See your data unfold in real time with the live 3D image display function of the FV3000 software. 3D images can be constructed during image acquisition and shown as live images.

Fucci induced Spheroid of HT29 cell line
Yuji Mishima, Ph.D., Kiyohiko Hatake M.D., Ph.D. Clinical Chemotherapy, Cancer Chemotherapy Center, Japanese Foundation for Cancer Research.

Macro to Micro Imaging and Super Resolution

Macro to Micro Observation

Finding areas of interest in samples can be challenging. The confocal optical design of the FV3000 series supports macro to micro imaging from 1.25X up to 150X, so users can quickly switch from low magnification overview observation to high-magnification, detailed observation of regions of interest. Users can employ image stitching at both macro and micro levels to generate overview images that show samples in context.

A stitched image of a coronal section (30 μm thickness) from an adult YFP-H mouse cerebrum acquired with 20X objective (UPLSAPO20X).
Image data courtesy of Takako Kogure and Atsushi Miyawaki, Cell Function Dynamics, Brain Science Institute of RIKEN.

Powerful One-Click Macro Analysis with cellSens

Images alone are not enough; with integrated cellSens Count and Measure analysis, the FV3000 Series can optimize images with deconvolution and analyze them with one-click macro functionality for a broad range of morphological measurements.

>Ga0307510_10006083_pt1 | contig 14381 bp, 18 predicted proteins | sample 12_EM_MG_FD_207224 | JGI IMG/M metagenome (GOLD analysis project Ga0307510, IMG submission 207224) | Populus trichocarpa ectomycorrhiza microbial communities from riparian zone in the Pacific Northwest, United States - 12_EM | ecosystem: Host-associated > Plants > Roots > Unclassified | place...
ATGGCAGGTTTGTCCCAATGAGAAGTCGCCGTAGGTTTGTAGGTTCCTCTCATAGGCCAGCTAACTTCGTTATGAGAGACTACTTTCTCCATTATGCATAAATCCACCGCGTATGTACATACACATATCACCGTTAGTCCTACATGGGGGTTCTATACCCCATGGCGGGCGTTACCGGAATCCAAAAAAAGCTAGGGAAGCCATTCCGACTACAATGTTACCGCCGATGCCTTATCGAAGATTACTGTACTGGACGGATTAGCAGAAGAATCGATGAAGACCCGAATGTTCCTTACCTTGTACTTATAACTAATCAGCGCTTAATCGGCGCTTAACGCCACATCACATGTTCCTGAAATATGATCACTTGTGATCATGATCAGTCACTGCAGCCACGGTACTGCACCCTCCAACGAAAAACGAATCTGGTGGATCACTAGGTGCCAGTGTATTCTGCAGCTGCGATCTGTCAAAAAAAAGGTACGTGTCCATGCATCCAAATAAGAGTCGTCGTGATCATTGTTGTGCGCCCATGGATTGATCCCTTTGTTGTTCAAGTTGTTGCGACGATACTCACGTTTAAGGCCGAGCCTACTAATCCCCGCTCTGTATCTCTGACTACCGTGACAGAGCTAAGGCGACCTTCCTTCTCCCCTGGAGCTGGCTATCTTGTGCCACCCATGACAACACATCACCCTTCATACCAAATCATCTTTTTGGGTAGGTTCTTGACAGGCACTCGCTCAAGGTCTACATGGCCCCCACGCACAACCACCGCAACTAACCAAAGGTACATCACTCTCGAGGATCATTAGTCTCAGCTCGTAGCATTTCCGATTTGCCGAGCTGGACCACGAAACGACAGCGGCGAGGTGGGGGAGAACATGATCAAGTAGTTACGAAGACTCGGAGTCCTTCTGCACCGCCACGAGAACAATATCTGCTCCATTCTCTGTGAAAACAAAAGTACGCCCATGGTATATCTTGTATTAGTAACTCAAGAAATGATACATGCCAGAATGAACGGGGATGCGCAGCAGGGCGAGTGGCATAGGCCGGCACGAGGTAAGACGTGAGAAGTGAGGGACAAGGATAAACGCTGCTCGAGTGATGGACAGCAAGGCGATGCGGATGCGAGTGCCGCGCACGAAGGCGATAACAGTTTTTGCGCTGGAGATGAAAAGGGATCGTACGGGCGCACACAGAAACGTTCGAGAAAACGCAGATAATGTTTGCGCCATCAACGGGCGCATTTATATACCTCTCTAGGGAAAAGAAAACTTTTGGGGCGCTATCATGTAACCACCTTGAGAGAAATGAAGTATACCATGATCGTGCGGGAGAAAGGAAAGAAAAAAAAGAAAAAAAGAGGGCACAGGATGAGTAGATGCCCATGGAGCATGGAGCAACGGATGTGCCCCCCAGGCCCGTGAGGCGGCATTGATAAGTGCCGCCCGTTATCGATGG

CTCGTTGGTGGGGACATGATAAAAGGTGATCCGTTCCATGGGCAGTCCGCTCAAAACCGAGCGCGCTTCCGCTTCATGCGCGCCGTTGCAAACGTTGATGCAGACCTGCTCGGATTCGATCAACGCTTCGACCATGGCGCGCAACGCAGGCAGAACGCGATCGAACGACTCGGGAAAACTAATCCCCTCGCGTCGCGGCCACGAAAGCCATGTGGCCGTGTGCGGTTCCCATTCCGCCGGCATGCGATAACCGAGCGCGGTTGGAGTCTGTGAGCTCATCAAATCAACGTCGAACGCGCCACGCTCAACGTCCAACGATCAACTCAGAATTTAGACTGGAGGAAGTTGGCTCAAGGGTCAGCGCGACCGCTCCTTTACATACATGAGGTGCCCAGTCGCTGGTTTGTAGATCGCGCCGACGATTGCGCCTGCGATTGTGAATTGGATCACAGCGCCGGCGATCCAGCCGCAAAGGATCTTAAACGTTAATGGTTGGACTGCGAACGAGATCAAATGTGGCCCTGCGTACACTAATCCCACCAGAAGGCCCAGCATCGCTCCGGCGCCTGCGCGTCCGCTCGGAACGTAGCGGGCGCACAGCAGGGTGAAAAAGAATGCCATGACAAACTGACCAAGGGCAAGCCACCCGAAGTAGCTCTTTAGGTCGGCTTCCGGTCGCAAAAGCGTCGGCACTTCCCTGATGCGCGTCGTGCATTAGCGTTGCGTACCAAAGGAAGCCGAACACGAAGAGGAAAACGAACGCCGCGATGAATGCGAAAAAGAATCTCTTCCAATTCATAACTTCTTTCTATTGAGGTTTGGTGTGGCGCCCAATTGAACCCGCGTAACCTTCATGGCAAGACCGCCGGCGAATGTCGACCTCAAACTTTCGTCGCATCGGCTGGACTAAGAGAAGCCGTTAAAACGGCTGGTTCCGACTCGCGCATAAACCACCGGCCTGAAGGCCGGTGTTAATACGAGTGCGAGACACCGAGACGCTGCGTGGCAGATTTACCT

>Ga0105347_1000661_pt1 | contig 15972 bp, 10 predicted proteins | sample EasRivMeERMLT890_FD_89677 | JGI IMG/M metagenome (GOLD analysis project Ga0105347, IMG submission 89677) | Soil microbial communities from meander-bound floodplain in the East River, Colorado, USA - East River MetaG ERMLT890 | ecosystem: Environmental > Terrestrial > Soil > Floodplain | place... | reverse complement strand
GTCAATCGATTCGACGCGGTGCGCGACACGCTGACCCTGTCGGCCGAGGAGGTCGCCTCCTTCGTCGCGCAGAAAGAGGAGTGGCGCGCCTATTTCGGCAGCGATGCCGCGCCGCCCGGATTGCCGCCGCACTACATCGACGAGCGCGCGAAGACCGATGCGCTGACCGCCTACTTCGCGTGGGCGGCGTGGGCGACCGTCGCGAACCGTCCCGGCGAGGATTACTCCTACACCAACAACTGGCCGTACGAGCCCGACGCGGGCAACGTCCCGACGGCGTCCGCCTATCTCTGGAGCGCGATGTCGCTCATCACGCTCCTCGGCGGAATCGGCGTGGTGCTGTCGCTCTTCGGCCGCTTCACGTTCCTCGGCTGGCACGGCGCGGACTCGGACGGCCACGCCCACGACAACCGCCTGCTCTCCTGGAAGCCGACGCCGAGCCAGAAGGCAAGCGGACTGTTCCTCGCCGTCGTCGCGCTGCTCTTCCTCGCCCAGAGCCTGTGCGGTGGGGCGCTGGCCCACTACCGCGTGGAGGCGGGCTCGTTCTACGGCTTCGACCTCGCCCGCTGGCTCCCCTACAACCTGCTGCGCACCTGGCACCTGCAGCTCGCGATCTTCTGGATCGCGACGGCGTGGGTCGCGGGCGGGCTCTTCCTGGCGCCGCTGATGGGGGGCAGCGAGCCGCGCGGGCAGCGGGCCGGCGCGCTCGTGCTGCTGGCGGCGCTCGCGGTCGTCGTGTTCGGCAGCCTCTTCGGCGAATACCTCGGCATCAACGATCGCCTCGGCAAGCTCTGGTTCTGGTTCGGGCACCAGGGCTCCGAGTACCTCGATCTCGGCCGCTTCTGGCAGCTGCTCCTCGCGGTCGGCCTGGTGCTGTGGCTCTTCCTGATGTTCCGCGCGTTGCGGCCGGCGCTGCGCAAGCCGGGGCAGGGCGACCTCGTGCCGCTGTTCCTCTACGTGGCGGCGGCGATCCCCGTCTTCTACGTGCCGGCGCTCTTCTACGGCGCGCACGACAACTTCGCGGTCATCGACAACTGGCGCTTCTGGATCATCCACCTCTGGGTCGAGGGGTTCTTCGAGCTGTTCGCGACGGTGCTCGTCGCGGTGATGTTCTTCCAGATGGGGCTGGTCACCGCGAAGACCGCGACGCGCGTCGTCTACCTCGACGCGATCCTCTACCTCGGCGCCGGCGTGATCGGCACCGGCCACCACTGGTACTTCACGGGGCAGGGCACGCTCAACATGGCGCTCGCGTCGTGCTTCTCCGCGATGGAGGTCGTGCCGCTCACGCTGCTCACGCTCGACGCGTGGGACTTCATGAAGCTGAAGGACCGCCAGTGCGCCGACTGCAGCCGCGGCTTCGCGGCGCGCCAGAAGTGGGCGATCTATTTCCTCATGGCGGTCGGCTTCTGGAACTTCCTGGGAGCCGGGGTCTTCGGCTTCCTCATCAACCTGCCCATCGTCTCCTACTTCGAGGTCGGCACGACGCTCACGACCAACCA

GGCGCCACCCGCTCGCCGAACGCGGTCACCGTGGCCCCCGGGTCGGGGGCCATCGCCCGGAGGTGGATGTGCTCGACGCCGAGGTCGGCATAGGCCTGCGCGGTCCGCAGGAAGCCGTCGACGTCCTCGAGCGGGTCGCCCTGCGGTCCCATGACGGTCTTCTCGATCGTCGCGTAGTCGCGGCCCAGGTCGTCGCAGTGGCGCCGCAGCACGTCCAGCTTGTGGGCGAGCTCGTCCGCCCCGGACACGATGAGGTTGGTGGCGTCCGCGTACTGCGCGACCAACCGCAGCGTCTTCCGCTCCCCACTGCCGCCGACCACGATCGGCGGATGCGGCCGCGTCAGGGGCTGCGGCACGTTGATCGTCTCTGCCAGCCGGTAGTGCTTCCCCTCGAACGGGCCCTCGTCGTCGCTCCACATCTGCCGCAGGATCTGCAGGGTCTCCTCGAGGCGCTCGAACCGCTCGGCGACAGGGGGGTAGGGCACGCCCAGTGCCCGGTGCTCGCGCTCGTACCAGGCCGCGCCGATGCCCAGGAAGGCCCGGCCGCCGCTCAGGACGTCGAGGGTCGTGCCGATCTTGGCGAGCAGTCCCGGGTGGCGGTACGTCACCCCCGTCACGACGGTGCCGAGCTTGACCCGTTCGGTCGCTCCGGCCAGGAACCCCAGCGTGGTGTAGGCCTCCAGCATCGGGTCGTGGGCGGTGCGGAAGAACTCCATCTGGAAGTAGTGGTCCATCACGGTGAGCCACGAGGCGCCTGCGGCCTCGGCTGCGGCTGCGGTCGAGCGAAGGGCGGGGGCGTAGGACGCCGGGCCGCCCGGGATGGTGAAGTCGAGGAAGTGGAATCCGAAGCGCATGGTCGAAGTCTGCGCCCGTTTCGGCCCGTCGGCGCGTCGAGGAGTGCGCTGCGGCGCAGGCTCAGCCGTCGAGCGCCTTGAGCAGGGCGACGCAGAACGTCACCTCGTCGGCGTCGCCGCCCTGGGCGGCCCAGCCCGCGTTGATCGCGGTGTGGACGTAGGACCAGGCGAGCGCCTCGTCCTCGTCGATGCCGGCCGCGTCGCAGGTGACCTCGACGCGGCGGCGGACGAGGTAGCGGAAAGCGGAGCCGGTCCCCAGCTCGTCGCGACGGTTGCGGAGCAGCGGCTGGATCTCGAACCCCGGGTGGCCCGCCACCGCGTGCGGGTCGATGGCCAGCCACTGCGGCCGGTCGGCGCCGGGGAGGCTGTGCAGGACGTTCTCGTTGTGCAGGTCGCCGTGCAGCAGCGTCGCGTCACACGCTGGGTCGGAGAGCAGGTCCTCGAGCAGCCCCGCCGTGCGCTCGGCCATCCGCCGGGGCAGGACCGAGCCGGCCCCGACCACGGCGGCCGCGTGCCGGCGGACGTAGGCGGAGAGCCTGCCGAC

A spheroid image of a NMuMG cell line expressing Fucci2. Image data courtesy of Atsushi Miyawaki, Cell Function Dynamics, Brain Science Institute of RIKEN.

Olympus’ widely applicable super resolution method requires no special fluorophores and works for a wide range of samples. Ideal for colocalization analysis, the Olympus Super Resolution imaging module can acquire four fluorescent signals either sequentially or simultaneously with a resolution of approximately 120 nm*, nearly doubling the resolution of typical confocal microscopy. The imaging module is easy to use with minimal user training and can be added to any confocal system, making it a truly accessible method for achieving super resolution.
* Subject to objective magnification, numerical aperture, excitation and emission wavelength, and experiment conditions.

Secondary antibody labels against GFP (Alexa Fluor 488, neurons) and SV2 (Alexa Fluor 565, red). Sample courtesy of Dr. Ed Boyden and Dr. Fei Chen, MIT.

0.5 AU Confocal Image
0.5 AU Confocal Image Deconvolved with cellSens Advanced Deconvolution
Olympus Super Resolution Plus cellSens Advanced Deconvolution. Note clear separation of punctate stains with OSR.


The optional constrained iterative deconvolution function improves the resolution, contrast, and dynamic ranges of confocal images obtained by the FV3000. The deconvolution function can be combined with Olympus Super Resolution (FV-OSR) to improve the z-axis resolution of the deconvolved images.


(Left) Original Image, (Right) Deconvolved Image

Cell line: HeLa (human cervical cancer cell line) Immunostaining: Hec1 staining (green, Alexa Fluor 488), α-tubulin staining (red, Alexa Fluor 568),DAPI staining (blue) Mitotic spindle and kinetochores are stained with anti-α-tubulin (red) and anti-Hec1 (green) antibodies, respectively. Chromosomes interact with microtubules of the mitotic spindle via kinetochores (protein structures assembled on the centromere region of chromosomes.) Image data courtesy of Masanori Ikeda and Kozo Tanaka, Department of Molecular Oncology, Institute of Development, Aging and Cancer, Tohoku University.